Blue-chip stocks are companies that are market leaders in their respective industries. These companies have managed to increase shareholder wealth at a steady pace over time. Generally, blue-chip stocks are companies that have robust business models allowing them to pay and even increase dividends across economic cycles.
Over a period of time, blue-chip stocks tend to outperform the broader markets given their ability to produce attractive returns over long periods of time. These characteristics make blue-chip companies an investor favorite more so for conservative investors who look for avenues to put their capital to work.
In a nutshell, a blue-chip stock possesses the below attributes:
- It is an industry leader with a strong business model
- It has a history of delivering market beating returns over the long-term
- It pays a dividend to shareholders and increases these payouts at a consistent rate
This makes blue-chip companies a top investment for all kinds of investors as their strong brand recognition, stable cash flows and solid financials allow them to outperform peers and create significant shareholder wealth.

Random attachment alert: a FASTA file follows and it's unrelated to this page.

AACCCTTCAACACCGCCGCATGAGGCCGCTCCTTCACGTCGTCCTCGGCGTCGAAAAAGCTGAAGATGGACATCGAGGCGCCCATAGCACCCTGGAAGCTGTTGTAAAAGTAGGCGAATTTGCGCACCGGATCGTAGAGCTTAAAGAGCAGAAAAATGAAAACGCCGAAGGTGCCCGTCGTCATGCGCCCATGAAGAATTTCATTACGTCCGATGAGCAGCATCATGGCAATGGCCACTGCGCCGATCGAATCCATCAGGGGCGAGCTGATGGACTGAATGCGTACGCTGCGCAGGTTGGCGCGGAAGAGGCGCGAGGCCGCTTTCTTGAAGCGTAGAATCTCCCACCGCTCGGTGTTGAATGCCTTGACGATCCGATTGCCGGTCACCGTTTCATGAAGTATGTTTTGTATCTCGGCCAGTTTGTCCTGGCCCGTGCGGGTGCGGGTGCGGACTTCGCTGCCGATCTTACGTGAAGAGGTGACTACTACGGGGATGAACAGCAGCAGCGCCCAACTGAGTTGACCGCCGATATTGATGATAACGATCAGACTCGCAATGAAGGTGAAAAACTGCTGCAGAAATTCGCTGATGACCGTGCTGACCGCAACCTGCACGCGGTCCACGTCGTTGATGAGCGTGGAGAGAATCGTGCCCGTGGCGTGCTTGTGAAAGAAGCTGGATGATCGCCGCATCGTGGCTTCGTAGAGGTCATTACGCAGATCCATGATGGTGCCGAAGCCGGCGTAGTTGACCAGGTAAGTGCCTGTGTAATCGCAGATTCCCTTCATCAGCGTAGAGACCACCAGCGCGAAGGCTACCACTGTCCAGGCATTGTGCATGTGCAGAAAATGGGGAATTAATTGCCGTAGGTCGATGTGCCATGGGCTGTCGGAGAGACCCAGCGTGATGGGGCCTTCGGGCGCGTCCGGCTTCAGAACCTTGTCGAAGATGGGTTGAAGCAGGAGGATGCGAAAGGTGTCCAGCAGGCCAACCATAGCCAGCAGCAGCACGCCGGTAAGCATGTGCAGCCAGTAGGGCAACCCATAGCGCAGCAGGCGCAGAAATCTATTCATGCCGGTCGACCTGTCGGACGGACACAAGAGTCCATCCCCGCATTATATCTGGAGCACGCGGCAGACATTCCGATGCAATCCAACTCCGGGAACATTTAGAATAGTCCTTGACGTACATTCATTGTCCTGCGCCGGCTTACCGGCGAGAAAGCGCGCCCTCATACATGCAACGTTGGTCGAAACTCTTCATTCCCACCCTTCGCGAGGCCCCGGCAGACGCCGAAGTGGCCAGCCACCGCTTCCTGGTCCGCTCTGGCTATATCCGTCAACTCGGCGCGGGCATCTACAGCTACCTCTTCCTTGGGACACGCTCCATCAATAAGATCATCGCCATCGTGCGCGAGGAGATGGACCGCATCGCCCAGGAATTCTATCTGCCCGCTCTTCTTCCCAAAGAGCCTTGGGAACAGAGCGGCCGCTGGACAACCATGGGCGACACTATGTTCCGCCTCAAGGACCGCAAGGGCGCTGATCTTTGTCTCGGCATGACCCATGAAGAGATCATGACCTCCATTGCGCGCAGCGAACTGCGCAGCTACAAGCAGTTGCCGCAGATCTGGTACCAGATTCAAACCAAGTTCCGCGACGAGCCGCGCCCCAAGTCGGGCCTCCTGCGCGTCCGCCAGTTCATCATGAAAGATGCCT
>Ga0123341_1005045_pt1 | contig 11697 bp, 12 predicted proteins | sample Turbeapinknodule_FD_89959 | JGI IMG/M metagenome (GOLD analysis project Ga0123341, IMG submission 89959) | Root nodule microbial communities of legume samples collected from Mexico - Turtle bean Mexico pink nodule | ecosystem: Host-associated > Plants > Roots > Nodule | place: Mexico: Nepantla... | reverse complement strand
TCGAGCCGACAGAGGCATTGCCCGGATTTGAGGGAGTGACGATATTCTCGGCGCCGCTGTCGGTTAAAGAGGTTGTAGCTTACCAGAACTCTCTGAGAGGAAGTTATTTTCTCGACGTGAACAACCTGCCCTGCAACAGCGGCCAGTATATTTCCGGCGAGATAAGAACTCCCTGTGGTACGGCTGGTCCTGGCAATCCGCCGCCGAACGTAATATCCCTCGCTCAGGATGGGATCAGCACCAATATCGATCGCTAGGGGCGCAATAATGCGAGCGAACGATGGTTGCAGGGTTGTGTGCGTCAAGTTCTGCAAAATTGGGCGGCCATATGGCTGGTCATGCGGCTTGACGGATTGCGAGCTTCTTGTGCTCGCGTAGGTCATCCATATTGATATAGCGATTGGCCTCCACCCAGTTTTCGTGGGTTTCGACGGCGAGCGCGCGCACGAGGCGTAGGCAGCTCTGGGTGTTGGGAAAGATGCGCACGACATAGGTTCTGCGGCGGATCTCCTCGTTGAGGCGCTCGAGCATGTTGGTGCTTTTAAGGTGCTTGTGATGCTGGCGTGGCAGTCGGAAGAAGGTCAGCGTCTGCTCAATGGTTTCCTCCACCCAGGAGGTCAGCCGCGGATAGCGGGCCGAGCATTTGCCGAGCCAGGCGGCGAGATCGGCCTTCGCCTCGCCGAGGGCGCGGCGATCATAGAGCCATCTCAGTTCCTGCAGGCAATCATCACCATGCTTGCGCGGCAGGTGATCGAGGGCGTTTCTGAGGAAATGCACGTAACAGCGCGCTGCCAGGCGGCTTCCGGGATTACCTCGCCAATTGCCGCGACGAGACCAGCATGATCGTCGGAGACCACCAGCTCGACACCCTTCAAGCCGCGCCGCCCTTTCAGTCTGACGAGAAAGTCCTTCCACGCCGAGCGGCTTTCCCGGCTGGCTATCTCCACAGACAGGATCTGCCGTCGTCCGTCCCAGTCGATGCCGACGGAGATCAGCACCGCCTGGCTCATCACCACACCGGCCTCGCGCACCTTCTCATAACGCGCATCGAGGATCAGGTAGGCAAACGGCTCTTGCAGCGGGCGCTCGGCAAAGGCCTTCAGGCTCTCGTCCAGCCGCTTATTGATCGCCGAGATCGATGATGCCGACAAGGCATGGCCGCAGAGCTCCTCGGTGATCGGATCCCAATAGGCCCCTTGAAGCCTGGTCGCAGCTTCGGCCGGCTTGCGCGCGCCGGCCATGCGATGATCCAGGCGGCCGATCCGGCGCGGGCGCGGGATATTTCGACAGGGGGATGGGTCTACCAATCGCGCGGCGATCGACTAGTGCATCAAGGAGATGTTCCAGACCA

Investors may also eye investing in exchange traded funds that provide exposure to blue-chip companies across sectors. One such ETF is the S&P 500, that provides you access to 500 of the largest companies south of the border.
Blue-chip stocks are also ideal for investors nearing retirement given a low risk appetite and low volatility in stock prices. Blue-chip ETFs remain attractive to young investors who are looking for defensive advantages and diversification or those who have limited knowledge when it comes to equity investing.
Blue-chip stocks help you create a well-balanced portfolio
A conservative investor aims to derive stable returns over time and blue-chip companies more often than not help to achieve these long-term financial goals. They are better poised to handle economic downturns compared to smaller competitors that have less established businesses.
Several Canadian blue-chip companies pay an attractive dividend and have increased these payouts for several years, allowing investors to benefit from the power of compounding.
While you would always like to invest in growth stocks that are part of the technology, bio-tech, cannabis or the highly disruptive blockchain space, you also need to include blue-chip companies as a significant percentage of your overall portfolio due to the above-mentioned benefits.